The government has said it will bring forward measures to reform the employment tribunal system ‘as soon as parliamentary time allows’, after publishing the outcome of a consultation on the plans.
Changes to the Employment Tribunals Act 1996 ’will bring the employment tribunal system in line with the flexibility of the rest of the unified tribunals system, while preserving its unique strengths’, said a statement from the Ministry of Justice and Department for Business, Energy and Industrial Strategy. Uniquely among the tribunals managed by HM Courts & Tribunals Service, the business secretary is responsible for policy and legislation on procedural matters in employment tribunals.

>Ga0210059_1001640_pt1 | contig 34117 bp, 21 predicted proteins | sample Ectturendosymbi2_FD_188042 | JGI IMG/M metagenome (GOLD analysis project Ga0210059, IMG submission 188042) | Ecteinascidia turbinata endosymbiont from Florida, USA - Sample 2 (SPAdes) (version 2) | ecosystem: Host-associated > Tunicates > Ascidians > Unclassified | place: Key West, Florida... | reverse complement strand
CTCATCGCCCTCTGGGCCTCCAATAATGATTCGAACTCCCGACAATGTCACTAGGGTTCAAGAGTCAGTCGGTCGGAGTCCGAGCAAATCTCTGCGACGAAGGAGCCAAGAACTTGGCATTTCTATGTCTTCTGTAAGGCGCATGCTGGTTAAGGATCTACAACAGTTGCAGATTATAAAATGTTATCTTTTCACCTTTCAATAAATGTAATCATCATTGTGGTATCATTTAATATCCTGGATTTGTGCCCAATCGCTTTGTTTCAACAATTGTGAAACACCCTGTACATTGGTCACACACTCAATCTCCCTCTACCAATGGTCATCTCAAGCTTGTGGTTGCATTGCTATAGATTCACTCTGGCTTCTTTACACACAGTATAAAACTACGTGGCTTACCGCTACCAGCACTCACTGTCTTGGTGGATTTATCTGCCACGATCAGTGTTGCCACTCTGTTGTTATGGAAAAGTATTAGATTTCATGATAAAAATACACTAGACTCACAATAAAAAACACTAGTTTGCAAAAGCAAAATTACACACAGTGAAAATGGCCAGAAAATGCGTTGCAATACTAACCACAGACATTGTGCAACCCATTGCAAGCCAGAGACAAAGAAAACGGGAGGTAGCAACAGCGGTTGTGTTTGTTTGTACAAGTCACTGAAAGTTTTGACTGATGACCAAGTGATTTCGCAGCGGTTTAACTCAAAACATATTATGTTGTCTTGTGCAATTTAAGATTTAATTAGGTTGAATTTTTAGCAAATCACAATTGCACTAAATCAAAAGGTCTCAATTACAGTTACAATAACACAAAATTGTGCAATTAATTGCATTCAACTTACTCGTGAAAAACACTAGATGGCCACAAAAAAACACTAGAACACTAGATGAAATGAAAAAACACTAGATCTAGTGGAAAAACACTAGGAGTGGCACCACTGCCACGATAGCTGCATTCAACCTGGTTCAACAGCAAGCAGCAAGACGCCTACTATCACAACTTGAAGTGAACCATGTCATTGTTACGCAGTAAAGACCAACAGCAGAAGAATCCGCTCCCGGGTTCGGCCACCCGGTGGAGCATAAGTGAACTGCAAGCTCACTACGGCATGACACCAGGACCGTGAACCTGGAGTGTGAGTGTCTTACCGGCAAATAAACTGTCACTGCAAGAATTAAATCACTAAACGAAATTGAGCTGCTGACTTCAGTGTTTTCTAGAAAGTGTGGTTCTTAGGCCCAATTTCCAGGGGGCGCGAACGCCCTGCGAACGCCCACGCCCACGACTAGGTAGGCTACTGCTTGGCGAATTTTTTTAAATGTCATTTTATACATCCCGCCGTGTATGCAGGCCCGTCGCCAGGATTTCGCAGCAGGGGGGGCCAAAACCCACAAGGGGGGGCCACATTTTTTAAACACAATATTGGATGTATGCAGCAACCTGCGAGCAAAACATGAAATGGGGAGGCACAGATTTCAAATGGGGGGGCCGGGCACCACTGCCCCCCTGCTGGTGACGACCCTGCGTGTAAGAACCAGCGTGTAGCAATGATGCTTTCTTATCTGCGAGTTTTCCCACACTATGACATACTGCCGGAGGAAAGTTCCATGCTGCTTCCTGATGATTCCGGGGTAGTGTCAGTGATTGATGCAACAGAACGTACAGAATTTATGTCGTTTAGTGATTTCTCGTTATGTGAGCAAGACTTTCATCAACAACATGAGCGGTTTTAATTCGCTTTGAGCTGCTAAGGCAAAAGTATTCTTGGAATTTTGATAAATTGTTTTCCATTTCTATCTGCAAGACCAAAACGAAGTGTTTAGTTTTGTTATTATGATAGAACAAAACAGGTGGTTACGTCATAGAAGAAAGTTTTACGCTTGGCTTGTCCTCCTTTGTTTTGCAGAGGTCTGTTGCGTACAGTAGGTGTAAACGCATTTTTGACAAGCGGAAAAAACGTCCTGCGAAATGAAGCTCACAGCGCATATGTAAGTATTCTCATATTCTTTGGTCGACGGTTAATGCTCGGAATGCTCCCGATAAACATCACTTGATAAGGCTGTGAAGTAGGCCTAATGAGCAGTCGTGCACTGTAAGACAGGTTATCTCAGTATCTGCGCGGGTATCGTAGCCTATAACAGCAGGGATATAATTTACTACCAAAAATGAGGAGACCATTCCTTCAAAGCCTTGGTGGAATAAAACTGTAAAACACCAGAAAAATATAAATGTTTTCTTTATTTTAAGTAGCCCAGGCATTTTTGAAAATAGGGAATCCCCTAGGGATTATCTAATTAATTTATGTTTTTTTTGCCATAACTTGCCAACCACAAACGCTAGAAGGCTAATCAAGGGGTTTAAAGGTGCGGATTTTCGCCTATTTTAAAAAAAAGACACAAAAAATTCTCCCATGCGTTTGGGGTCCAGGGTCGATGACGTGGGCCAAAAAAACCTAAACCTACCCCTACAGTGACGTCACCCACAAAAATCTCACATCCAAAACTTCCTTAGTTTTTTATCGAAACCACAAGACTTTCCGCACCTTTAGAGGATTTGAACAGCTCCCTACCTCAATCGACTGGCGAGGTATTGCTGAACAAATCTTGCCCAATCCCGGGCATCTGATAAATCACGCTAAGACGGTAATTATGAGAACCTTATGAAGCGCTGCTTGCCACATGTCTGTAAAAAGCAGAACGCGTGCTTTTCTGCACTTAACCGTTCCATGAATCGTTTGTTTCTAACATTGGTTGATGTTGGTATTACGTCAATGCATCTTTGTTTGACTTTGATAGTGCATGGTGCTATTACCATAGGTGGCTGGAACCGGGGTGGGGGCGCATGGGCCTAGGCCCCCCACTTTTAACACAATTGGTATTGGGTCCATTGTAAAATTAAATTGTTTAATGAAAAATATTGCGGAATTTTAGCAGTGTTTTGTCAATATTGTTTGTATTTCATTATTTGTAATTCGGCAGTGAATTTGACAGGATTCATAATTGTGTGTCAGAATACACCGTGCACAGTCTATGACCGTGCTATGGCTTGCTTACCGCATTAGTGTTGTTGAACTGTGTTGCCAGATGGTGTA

The proposals include digitising the claims procedure so that claims are lodged and processed online, and communications between individuals and the tribunal are made electronically.
This review did not encompass the controversial introduction of tribunal fees. The government is consulting separately on proposals for an adjustment to the Help with Fees scheme to extend the scope of support available to people on lower incomes.
The Law Society has stressed that any reform of the structure of employment tribunals should be accompanied by a reversal of fees, which were introduced in 2013 and have contributed to a slump in claims.
A four-year legal battle against fees pitting trade union Unison against the lord chancellor reached the Supreme Court at the end of last month.